Moby Blook up and running — sort of

I’ve now created a new Moby Dick Blook. You can check out the link to see how it’s going, but right now there isn’t much there: just the standard WordPress entry-level blog. I’ll be customizing it in my spare time over the next couple of weeks. Feel free to take a peek whenever you want, and use the comments to let me know about features you’d like to see, complain about the design, or whatever.

Next, I’m going to create a text design using Melville’s “Bartleby the Scrivener.” I’m going to do this because I’d like to get feedback on the design of the blook before I actually create the real blook. I want to experience Moby Dick along with the other readers; I don’t want to conflate the reading experience with the design experience. Remember, the purpose of this project is to see if I can create an e-text that is as satisfying to read and “grapple with” as a standard text.

So, I’m hoping that by using “Bartleby” as my text-design template, I can create a design that is appropriate to Melville. It will probably be a bit weird, however, because I’m thinking about using a whale motif (very tastefully done, of course). Come to think of it, “Bartleby the Whaler” does have a bit of a ring to it…

Update: Bartleby is up now. Looks absolutely appalling, but we’ll get to improving it soon enough. Suggestions are welcome!

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5 Responses to Moby Blook up and running — sort of

  1. dave says:

    Okay, observation number 1: it’s just too long! Way too long for comfortable reading; way too much scrolling, not enough room for interactivity. There’s got to be some way to break it up.

    Here’s the plan. Arbitrary “page” divisions. There should be a break every 2-4 screens. This is why I need to modify the blog to go in reverse chronological order — the beginning of the story needs to be on top. Once I solve that problem, I’ll divide the story into more managable chunks — probably about 10 total for Bartleby.

    Yes, the divisions will be arbitrary. There’s no way to avoid that. When I do a full-length blook, there will have to be two levels of division: chapter and “page.” The chapter divisions will correspond to the author’s original intention of chapter divisions. I’m actually not too worried about the arbitrariness of “page” divisions. After all, the page divisions in a print book also have no relationship to the content. What goes onto a “page” will simply be determined by what makes for a manageable chunk of information. I might experiment with different length pages in Bartleby.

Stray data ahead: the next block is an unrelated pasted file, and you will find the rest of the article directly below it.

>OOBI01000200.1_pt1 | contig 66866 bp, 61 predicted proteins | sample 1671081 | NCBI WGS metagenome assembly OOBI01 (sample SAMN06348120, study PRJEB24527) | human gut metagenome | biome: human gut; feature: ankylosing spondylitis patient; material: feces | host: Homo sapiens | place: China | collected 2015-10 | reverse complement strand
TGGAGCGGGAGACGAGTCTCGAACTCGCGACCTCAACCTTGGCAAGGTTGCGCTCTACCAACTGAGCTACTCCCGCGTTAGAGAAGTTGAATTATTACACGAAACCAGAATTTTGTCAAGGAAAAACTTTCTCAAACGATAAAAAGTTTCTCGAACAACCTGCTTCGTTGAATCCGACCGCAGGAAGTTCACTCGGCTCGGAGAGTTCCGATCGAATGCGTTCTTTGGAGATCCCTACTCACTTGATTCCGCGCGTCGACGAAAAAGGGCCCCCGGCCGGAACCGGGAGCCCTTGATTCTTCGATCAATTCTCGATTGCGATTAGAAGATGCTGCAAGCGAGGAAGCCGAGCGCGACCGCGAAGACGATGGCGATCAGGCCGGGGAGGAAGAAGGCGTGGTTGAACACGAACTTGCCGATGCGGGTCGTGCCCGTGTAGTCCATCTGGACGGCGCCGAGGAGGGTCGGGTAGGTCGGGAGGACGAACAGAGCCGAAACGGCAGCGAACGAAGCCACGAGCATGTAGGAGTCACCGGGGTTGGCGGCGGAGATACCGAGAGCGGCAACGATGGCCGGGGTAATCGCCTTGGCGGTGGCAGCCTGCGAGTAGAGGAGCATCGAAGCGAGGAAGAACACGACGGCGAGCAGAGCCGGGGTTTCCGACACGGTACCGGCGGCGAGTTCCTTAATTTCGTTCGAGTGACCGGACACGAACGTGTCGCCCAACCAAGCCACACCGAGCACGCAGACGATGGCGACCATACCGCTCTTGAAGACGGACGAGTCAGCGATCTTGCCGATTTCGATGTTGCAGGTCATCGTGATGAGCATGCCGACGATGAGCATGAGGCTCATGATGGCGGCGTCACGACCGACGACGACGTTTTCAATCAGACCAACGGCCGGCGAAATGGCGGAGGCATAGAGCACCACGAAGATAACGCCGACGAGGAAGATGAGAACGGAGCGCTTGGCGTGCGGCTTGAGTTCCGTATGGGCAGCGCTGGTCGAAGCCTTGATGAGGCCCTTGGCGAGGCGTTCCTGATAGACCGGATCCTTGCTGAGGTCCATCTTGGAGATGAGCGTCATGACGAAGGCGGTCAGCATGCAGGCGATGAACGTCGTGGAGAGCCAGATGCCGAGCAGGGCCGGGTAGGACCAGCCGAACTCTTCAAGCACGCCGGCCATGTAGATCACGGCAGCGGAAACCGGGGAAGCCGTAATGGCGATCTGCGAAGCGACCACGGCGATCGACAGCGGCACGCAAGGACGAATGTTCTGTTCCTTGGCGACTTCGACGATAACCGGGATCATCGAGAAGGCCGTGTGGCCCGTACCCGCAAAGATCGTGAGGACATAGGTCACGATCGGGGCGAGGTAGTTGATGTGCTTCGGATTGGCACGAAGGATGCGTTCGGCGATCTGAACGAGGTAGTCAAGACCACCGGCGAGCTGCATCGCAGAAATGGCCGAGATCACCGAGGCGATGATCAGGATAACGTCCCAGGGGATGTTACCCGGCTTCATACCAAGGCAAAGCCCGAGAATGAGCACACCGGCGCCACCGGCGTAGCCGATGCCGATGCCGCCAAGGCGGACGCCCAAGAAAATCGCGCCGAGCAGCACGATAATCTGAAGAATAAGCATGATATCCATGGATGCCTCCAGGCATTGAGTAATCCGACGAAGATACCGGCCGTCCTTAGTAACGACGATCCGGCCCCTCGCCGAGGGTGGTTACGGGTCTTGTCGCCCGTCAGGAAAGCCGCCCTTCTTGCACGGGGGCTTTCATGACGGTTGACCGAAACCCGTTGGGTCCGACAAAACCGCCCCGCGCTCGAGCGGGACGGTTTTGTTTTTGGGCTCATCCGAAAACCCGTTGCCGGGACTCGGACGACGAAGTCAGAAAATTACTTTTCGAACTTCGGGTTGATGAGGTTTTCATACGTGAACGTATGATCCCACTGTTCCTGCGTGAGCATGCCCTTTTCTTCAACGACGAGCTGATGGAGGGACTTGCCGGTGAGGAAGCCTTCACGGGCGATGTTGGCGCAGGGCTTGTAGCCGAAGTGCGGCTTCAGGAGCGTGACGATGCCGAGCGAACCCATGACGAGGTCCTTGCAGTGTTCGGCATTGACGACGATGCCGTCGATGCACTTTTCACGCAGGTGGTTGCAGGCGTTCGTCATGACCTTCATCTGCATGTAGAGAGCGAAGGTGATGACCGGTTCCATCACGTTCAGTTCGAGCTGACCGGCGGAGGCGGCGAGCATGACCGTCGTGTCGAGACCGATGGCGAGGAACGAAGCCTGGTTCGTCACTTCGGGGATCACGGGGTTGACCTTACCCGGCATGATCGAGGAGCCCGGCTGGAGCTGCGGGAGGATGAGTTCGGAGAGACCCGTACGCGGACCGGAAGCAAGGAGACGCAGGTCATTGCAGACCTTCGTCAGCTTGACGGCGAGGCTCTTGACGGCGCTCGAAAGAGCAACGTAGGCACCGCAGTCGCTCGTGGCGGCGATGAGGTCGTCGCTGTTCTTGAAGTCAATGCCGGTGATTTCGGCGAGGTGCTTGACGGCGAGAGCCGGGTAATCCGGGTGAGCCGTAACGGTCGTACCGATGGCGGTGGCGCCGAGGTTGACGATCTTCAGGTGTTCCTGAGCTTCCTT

2. Anne says:

    I’ve been following all this with lots of interest and intentions to weigh in here and on my own blog. Well, life intervenes… In any case, somewhere in all of this conversation from you, Scott, and if:book there was a link to the design of an international paper (Int’l Herald Tribune?) that has no scolling at all–each screen is a click through. That’s a lot of clicks, but I think it’s better than the split between click and scroll. My two cents, only…

  3. dave says:

    Yes, I remember that article, Anne. I’m not sure I agree with the premise that keeping everything on one screen is better than scrolling. I think this is taking the “book” metaphor a little too literally.

    After all, we’re very comfortable scrolling through lots of blog entries. What will be nice about the blook is that users will have the option of viewing one “page” — 3 or 4 screens’ worth of information — at a time, or reading “blog style,” where they can read one entry after another, with the contextual guide posts of the individual blog headings acting like pages in a printed book, chunking the text visually.

    The IHT offers a similar sort of flexibility, but I think there’s a problem with its system because there’s not a clear visual analog from the multi-columned version to the vertical-scrolling version. This would be like switching editions midstream while reading a book. Make sense?

  4. dave says:

    Okay, now I’ve divided it up a bit. The ordering is still a bit of a kludge, and I need to get the page numbers to show up, but this is starting to be what I’m after.

  5. Judy Warnera says:

    I’m interested in your experiment–I did try rereading Moby
    Dick about a year ago–a book I loved as a teen ager (I’m 63) but was unable to read it becau
    se of the terrible destruction involved with the whales. I read plenty of violent things, including true crime, so maybe it’s the power of Melville’s prose, but I had to stop. Judy

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